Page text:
AGRICULTURAL LANDS Our land laws for the entry of agricultural lands are as follows:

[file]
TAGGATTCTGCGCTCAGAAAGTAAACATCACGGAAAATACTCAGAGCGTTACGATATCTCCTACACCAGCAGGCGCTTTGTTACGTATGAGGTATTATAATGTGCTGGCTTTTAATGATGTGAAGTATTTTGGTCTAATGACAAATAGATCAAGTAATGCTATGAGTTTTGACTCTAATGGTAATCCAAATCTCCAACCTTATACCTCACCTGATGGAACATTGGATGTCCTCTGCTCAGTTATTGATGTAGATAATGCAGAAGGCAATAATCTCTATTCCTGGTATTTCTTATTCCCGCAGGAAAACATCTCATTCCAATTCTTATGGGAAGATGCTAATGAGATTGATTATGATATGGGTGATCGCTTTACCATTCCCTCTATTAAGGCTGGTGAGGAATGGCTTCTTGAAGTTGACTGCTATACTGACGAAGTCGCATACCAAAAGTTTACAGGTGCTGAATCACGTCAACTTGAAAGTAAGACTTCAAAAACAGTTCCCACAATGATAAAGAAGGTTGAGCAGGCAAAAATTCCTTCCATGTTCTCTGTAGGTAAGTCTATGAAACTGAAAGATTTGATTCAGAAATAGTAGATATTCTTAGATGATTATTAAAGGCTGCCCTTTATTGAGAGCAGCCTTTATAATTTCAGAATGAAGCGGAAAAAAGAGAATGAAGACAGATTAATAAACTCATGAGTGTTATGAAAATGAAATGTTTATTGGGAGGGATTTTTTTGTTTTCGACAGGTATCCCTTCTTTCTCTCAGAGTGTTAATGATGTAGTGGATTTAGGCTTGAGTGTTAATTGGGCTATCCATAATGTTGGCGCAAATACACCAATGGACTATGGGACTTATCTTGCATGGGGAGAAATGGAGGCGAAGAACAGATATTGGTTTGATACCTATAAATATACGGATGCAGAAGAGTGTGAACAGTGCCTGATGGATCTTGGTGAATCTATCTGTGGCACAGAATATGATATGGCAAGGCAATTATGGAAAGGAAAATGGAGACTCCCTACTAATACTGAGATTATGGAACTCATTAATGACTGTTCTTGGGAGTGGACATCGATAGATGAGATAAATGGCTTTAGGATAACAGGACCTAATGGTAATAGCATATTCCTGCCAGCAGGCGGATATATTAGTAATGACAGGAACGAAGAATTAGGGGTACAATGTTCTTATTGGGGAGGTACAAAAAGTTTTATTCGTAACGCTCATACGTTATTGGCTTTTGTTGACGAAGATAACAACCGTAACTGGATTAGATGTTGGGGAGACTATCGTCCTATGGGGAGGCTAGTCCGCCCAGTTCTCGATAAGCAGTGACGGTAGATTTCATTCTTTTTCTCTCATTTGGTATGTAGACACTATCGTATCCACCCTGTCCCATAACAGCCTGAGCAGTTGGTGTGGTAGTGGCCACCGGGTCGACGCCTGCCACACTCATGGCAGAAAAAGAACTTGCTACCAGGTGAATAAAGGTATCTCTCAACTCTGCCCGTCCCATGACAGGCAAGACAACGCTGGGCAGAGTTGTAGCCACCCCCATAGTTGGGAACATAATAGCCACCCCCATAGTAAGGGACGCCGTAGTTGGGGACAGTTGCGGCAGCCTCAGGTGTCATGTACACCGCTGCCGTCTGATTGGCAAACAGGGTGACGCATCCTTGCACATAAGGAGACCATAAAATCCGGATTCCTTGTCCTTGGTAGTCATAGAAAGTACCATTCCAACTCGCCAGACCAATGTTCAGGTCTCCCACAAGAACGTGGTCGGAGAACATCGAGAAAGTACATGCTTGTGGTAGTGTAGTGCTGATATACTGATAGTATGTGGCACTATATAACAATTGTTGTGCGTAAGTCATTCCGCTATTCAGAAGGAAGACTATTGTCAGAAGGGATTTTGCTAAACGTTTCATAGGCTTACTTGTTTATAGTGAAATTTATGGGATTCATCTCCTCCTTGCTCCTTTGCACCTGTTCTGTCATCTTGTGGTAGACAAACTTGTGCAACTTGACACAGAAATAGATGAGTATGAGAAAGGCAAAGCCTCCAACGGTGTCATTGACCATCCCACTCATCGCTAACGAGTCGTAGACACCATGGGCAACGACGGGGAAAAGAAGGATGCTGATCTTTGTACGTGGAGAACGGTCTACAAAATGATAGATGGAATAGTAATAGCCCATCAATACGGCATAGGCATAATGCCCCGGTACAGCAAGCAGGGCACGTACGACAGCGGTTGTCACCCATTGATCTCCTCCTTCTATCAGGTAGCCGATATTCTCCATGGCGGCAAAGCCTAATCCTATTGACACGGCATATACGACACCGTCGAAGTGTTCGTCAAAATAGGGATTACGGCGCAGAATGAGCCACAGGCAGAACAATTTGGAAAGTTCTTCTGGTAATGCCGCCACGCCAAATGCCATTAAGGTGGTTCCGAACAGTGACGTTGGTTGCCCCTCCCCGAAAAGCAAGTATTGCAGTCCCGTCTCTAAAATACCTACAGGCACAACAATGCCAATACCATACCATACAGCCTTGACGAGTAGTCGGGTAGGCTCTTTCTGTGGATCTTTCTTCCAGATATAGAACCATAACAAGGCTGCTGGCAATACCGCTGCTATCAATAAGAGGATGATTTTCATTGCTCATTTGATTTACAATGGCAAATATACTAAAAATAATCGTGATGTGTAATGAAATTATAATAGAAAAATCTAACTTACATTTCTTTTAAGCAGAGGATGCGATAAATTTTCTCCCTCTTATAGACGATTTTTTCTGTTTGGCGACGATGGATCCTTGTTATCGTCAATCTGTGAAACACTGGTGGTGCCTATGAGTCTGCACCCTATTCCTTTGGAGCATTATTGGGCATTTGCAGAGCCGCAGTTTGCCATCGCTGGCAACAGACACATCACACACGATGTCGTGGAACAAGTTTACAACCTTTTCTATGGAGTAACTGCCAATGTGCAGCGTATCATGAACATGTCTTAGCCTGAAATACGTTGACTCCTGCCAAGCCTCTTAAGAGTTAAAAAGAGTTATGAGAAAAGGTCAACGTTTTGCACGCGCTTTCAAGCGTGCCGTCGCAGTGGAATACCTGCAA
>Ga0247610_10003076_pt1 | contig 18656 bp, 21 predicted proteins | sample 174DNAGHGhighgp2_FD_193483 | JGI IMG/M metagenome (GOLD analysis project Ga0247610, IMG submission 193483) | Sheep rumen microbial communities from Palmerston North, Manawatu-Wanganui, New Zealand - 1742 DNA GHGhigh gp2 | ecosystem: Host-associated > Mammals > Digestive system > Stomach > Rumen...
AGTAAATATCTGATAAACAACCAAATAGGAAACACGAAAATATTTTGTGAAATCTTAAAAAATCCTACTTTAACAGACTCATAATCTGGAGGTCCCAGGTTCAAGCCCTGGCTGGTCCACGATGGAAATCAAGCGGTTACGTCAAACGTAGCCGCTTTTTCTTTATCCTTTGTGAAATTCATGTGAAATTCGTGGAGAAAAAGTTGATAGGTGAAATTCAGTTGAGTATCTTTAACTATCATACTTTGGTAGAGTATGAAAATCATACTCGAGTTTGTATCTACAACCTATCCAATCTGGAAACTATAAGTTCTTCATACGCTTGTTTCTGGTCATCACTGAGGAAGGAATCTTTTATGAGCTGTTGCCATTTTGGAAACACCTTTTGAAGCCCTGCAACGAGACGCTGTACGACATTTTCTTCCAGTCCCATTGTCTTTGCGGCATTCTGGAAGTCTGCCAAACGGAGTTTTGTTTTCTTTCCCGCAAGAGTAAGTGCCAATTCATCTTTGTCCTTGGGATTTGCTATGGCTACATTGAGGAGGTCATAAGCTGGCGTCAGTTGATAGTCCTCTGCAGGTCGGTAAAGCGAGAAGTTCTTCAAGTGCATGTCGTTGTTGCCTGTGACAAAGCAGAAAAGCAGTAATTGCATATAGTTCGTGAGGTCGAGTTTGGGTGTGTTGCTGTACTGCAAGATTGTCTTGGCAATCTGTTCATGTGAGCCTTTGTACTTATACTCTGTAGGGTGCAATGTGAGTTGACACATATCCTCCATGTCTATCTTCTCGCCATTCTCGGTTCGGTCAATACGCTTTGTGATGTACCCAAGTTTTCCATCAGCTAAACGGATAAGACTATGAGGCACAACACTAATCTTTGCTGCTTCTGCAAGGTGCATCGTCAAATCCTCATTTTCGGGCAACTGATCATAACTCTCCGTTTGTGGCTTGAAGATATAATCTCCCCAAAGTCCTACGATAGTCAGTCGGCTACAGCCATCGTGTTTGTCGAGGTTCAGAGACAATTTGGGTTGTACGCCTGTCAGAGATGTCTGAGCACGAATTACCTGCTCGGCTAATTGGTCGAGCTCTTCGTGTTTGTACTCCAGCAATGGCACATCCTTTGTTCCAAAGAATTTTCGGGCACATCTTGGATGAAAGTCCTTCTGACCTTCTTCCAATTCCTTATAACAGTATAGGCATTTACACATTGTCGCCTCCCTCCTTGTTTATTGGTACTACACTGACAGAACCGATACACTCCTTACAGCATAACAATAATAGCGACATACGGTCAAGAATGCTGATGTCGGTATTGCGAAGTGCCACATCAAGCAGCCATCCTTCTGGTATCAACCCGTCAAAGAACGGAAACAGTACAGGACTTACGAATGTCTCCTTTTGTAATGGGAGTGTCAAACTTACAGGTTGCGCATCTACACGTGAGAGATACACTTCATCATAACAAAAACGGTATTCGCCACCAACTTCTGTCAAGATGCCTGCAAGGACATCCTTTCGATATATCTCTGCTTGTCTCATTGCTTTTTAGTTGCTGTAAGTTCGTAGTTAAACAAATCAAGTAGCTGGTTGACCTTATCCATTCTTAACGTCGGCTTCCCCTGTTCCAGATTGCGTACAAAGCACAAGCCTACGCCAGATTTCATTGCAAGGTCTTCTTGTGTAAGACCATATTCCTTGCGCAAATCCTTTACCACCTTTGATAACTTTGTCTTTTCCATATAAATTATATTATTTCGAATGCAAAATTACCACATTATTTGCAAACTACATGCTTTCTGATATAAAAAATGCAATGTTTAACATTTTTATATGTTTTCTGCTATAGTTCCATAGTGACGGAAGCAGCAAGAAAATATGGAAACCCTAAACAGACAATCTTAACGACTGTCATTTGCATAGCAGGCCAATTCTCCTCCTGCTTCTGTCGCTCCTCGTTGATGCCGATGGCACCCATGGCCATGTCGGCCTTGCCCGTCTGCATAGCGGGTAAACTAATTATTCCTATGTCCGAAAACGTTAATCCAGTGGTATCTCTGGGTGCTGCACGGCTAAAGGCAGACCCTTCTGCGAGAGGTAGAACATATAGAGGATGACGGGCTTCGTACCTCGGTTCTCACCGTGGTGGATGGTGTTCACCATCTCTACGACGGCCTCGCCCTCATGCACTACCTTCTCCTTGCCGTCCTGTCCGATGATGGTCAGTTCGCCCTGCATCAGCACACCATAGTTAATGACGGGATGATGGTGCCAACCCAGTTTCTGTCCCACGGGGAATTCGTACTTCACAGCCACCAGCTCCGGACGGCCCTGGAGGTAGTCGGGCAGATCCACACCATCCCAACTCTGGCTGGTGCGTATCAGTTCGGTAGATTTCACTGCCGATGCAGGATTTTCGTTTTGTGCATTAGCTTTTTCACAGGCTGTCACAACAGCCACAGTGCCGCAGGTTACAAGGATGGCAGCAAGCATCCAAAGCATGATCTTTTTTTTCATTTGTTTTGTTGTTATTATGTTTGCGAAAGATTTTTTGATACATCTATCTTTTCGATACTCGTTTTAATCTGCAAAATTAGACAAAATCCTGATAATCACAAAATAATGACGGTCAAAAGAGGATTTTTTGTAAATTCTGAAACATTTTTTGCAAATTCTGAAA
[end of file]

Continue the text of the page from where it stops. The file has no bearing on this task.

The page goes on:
The original Homestead Law, with the requirements of residence and cultivation for five years, much more strictly enforced now than ever before. The Enlarged Homestead Act, applying to non-irrigible lands only, requiring five years' residence and continuous cultivation of one-fourth of the area. The Desert-land Act, which requires on the part of the purchaser the ownership of a water-right and thorough reclamation of the land by irrigation, and the payment of $1.25 per acre. The Donation or Carey Act, under which the State selects the land and provides for its reclamation, and the title vests in the settler who resides upon the land and cultivates it and pays the cost of the reclamation. The National Reclamation Homestead Law, requiring five years' residence and cultivation by the settler on the land irrigated by the Government, and payment by him to the Government of the cost of the reclamation. There are other acts, but not of sufficient general importance to call for mention unless it is the Stone and Timber Act, under which every individual, once in his lifetime, may acquire 160 acres of land, if it has valuable timber on it or valuable stone, by paying the price of not less than $2.50 per acre, fixed after examination of the stone or timber by a Government appraiser. In times past, a great deal of fraud has been perpetrated in the acquisition of lands under this Act, but it is now being much more strictly enforced, and the entries made are so few in number that it seems to serve no useful purpose and ought to be repealed. (Applause) The present Congress passed a bill of great importance, severing the ownership of coal by the Government in the ground from the surface and permitting homestead entries upon the surface of the land, which, when perfected, gives the settler the right to farm the surface, while the coal beneath the surface is retained in ownership by the Government and may be disposed of by it under other laws. There is no crying need for radical reform in the methods of disposing of what are really agricultural lands. The present laws have worked well. The Enlarged Homestead Law has encouraged the successful farming of lands in the semi-arid regions. Of course the teachings of the Agricultural Department as to how these sub-arid lands may be treated and the soil preserved for useful culture are of the very essence of Conservation. Then the conservation of agricultural lands is shown in the reclamation of arid lands by irrigation, and I should devote a few words to what the Government has done and is doing in this regard. By the Reclamation Act a fund has been created of the proceeds of the public lands of the United States, with which to construct works for storing great bodies of water at proper altitudes from